Thursday, 21 November 2013

Breaking the ice in Malawi

It took us about 40 minutes to drive to St Paul’s School in the Nankumba district. We had to use 4x4 vehicles as the road to this remote school is narrow with steep hills, dried-up rocky river beds and isolated villages to navigate through.

Despite the fact that this was the first visit of the Book Bus to the school, we were warmly welcomed by Head Teacher, Jonathan Siliya.

St Paul's sits at the foot of a mountain overlooking the beautiful Shire Valley. Despite its remote location, more than 650 pupils (or learners as they are known as in Malawi) attend the school. Up to two years ago the school buildings were shacks, bamboo and grass shelters, like so many of the other rural schools the Book Bus works with in Malawi. Funding for a brand new brick school came from a Swedish Community that included new airy classrooms, teachers housing, a kitchen to prepare porridge for the children and even a Pre-School nursery currently attended by more than 50 under 4’s.

We were shown into the Head Teachers office so that we could give him an insight into the Book Bus and how we might be able to assist him, his teachers and pupils.  Mr Siliya was delighted with our suggested programme and personally set us up under a shady tree whilst he went off to collect the children.

A few minutes later we had 20 learners sitting on the reed mats with us. Our programme usually lasts about one hour and we try and deliver about three sessions in a morning.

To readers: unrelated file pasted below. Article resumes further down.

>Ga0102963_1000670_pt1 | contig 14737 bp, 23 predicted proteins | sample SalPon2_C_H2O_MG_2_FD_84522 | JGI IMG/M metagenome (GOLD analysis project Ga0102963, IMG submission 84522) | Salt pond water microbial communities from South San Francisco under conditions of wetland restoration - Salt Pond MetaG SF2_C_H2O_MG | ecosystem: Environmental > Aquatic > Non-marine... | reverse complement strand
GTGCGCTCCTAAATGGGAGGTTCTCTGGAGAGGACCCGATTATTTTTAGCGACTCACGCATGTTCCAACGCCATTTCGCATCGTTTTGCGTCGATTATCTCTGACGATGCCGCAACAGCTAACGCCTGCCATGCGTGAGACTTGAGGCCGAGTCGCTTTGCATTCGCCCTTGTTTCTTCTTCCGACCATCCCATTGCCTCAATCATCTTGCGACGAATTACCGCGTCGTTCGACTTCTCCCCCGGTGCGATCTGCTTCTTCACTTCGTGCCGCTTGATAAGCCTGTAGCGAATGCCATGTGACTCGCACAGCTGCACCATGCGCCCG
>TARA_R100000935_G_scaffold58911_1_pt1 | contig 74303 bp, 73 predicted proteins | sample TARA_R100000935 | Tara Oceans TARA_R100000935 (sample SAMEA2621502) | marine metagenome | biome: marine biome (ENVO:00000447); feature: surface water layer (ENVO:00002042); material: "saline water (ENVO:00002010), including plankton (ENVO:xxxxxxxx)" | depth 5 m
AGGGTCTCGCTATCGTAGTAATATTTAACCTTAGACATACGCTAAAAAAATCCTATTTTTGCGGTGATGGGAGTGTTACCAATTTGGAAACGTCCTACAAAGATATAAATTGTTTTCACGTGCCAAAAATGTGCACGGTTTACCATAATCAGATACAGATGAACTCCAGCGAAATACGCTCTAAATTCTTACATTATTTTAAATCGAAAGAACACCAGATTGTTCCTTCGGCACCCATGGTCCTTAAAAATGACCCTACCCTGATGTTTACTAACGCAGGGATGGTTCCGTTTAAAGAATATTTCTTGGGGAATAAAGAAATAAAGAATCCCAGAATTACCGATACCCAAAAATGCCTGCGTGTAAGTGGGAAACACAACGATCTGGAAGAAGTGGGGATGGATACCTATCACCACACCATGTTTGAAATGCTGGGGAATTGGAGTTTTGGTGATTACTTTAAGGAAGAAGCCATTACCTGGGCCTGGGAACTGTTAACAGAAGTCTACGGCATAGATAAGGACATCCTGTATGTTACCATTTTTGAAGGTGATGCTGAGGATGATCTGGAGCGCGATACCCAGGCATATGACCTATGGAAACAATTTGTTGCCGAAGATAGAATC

The children were a little shy at first  - the school is so remote that it rarely receives visitors  - never mind a whole team dressed in bright yellow t-shirts carrying red bags full of books, puppets, glitter  and all sorts of other goodies!

Singing and dancing usually helps break the ice so we launched into ‘Shake, Shake, Shake Banana’.  That proved a great hit and the kids eagerly awaited what was next.

Children attending in rural schools in Malawi rarely have access to books so we try and ensure every child in our groups have a book each so they can follow the story, look at the illustrations and turn the pages as we progress through the book. The Loin Hunt was a great hit and soon every child created their own lion mask with paper plates, crepe paper and lashing of glue!

As we cleared up I could hear chants of ‘I can do’ in the distance. This is the Malawian version of ‘Simon Says’ and a great way to introduce new English words into the vocabulary.

“The Book Bus has made so many of my pupils happy today,” said Head Teacher Mr Siliya. “I can see them proudly showing their beautiful artwork to their friends. I know their families will be so impressed when they take these back to the village. This is a real treat.  I hear their friends asking when will the Book Bus be back so we too can read the books”.

“Soon we hope, soon” I said.

As the Jeep climbed up the first hill out of the school I looked back and the pupils were still waving us off.

It’s a wonderful privileged to be working with the Book Bus and to see the joy that reading and bringing stories alive mean to the children of Malawi. I can’t think of a better project to volunteer on.

- Marian Forkin